Read on for eight of Yosemite’s most promising bells and whistles, from the ability to juggle standard SMS messages to a revamped Mail app that lets you doodle on photo and PDF attachments.
At a glance: OS X “Yosemite” is set to arrive this fall as a free update for Mac users, and you can get all the details at Apple.com.
1. Instant Hotspot
Maybe it’s just me, but getting my iPhone to work as a Wi-Fi hotspot for my MacBook Air has always been a royal pain.
First, I have to dig into my iPhone settings to turn on the “personal” hotspot feature (and no, simply leaving it on all the time never seems to work). Then I turn off my MacBook’s Wi-Fi and turn it back on, since my iPhone never shows up in my Mac’s Wi-Fi menu without my poking it first. Ugh.
That’s why I’m pretty excited about Yosemite’s new “Instant Hotspot” feature, which promises to let us “tether” our iPhones (or iPads) to our Macs in a single step, no fiddling with your iPhone required.
All you’ll have to do—theoretically, anyway—is open your Mac’s Wi-Fi menu, and your iPhone will appear there whenever it’s in range; just select it, and you’re connected.
Sounds great … provided it works as advertised, of course.
2. Dark mode
Ever feel distracted by all the bells and whistles on your Mac’s desktop? Yosemite’s new “dark mode” is designed to keep you focussed by dimming all your bright menu bars and windows to a dark, unobtrusive gray, all the better for burying your beak in your work.
3. Drag-and-drop widgets in Notification Center
I admit, I rarely open the Notification Center on the right side of my Mac’s screen—well, not unless I’m clearing out unread (and weeks-old) notifications.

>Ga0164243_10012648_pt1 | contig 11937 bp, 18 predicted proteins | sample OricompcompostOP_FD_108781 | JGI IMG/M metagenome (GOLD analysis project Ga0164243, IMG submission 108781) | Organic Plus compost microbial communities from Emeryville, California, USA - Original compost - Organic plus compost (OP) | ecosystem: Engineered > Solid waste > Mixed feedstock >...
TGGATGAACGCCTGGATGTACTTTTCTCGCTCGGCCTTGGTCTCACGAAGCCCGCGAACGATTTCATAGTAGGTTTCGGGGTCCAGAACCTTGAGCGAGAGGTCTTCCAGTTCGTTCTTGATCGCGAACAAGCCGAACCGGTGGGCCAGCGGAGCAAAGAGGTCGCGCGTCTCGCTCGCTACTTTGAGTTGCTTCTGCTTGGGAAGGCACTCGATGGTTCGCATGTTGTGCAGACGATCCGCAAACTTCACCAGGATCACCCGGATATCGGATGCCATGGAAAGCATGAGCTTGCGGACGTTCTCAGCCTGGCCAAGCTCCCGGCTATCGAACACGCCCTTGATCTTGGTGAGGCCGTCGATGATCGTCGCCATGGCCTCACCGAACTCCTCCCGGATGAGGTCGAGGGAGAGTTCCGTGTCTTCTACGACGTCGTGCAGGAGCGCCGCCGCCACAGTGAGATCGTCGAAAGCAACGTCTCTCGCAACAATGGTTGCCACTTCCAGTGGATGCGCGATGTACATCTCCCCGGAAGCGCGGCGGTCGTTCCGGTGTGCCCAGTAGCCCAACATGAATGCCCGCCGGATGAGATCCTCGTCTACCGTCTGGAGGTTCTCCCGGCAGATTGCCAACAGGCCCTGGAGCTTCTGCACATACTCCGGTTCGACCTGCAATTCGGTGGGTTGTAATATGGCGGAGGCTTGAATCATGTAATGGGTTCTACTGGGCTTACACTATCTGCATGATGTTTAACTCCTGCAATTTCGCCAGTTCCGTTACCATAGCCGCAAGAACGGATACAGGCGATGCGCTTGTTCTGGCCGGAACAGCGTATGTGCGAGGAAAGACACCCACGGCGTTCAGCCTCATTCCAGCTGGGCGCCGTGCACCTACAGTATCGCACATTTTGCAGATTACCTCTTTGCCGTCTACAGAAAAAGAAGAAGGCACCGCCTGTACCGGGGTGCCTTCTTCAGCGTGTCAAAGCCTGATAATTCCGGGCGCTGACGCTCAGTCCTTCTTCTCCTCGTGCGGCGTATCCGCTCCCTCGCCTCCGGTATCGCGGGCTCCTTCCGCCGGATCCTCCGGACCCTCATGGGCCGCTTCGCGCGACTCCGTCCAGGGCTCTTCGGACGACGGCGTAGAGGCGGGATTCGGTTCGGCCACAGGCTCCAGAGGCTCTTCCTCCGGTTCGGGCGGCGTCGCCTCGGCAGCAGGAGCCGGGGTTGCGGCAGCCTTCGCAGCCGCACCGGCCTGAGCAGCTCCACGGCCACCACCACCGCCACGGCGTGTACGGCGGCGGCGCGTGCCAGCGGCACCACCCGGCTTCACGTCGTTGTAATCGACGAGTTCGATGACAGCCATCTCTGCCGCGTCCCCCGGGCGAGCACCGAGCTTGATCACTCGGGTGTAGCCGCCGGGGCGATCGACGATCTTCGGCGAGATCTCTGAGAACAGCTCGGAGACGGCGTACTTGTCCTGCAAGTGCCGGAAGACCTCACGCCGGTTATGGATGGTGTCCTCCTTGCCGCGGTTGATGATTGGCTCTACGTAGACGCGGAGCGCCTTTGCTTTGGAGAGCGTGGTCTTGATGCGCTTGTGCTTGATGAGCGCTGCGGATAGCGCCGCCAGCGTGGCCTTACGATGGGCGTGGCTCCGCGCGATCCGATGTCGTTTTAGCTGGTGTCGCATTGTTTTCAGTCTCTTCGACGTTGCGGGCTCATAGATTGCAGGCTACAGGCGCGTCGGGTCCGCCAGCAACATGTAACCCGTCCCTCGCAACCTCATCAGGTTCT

Well, the neglected (in my case, anyway) Notification Center looks to get a lot more useful thanks to the drag-and-drop “widgets” coming in Yosemite.
Among the widgets on tap in Yosemite: weather, stocks, battery life, reminders, and world clocks, as well as a handy desktop calculator. Developers of Mac apps will also get a crack at writing their own Notification Center widgets, too.
Best of all, you’ll be able to drag and drop widgets into (and out of) Notification Center as you see fit.
4. Marking up your email
Ever wish you could just scribble some quick notes onto the PDF or the snapshot that you’re attaching to an email?
The new Mail app for Yosemite will let you sign a PDF with your fingertip, draw an arrow with your mouse, circle a key paragraph, or even scribble a joke into a thought bubble, all without leaving the Mail program.
5. Answer iPhone calls on your Mac
I already mentioned this feature in my recent iOS 8 preview, but it bears repeating: you’ll be able to answer iPhone calls on your Mac.
Whenever your iPhone is nearby, incoming voice calls will pop up an alert in the corner of your Mac’s screen, complete with the name and photo of the caller (provided they’re listed in your address book).
If you wish, you can go ahead and answer the call on your Mac, effectively turning your iMac or MacBook into a speakerphone.
6. iMessage now gets your SMS texts, too
I’ve found the Mac’s iMessage app to be pretty handy for answer incoming iMessages from my desktop’s full-size keyboard. Now, if only iMessage app could send and receive standard SMS text messages, too…
Well, good news: the new iMessage app in Yosemite (see the image at the top of this article) will, indeed, be able to juggle regular text messages, perfect for texting Android-toting pals from your iMac or MacBook.
7. New birds-eye tab view for Safari
Pinch your trackpad in Safari for OS X “Mavericks” and you’ll get a “tabs view” that lets you scroll quickly through all your open tabs. Not bad, but it’s not really all that useful—in fact, it’s a Safari feature that I rarely use myself.
I’m hoping to get a lot more use out of Yosemite’s new-and-improved Safari tabs view, which gives you a top-down view of all your tabs at once, neatly stacked according to site. (The new Yosemite tabs view is also coming to the iPad, incidentally.)
8. iOS AirDrop feature works with Mac
One of the first things I tried with iOS 7’s year-old AirDrop feature was wirelessly “dropping” a file from my iPhone to my iMac—and yes, I was instantly disappointed to find that it didn’t work. Indeed, up to now, wireless AirDrop transfers have strictly been an iOS-only affair.
All that’s set to change thanks to OS X Yosemite, which will finally let iMacs and MacBooks get in on the AirDrop action—meaning that sending (for example) a folder of photos from your Mac desktop to a friend’s nearby iPhone or iPad is about to get a whole lot easier.
Got questions about OS X Yosemite? Post ’em below!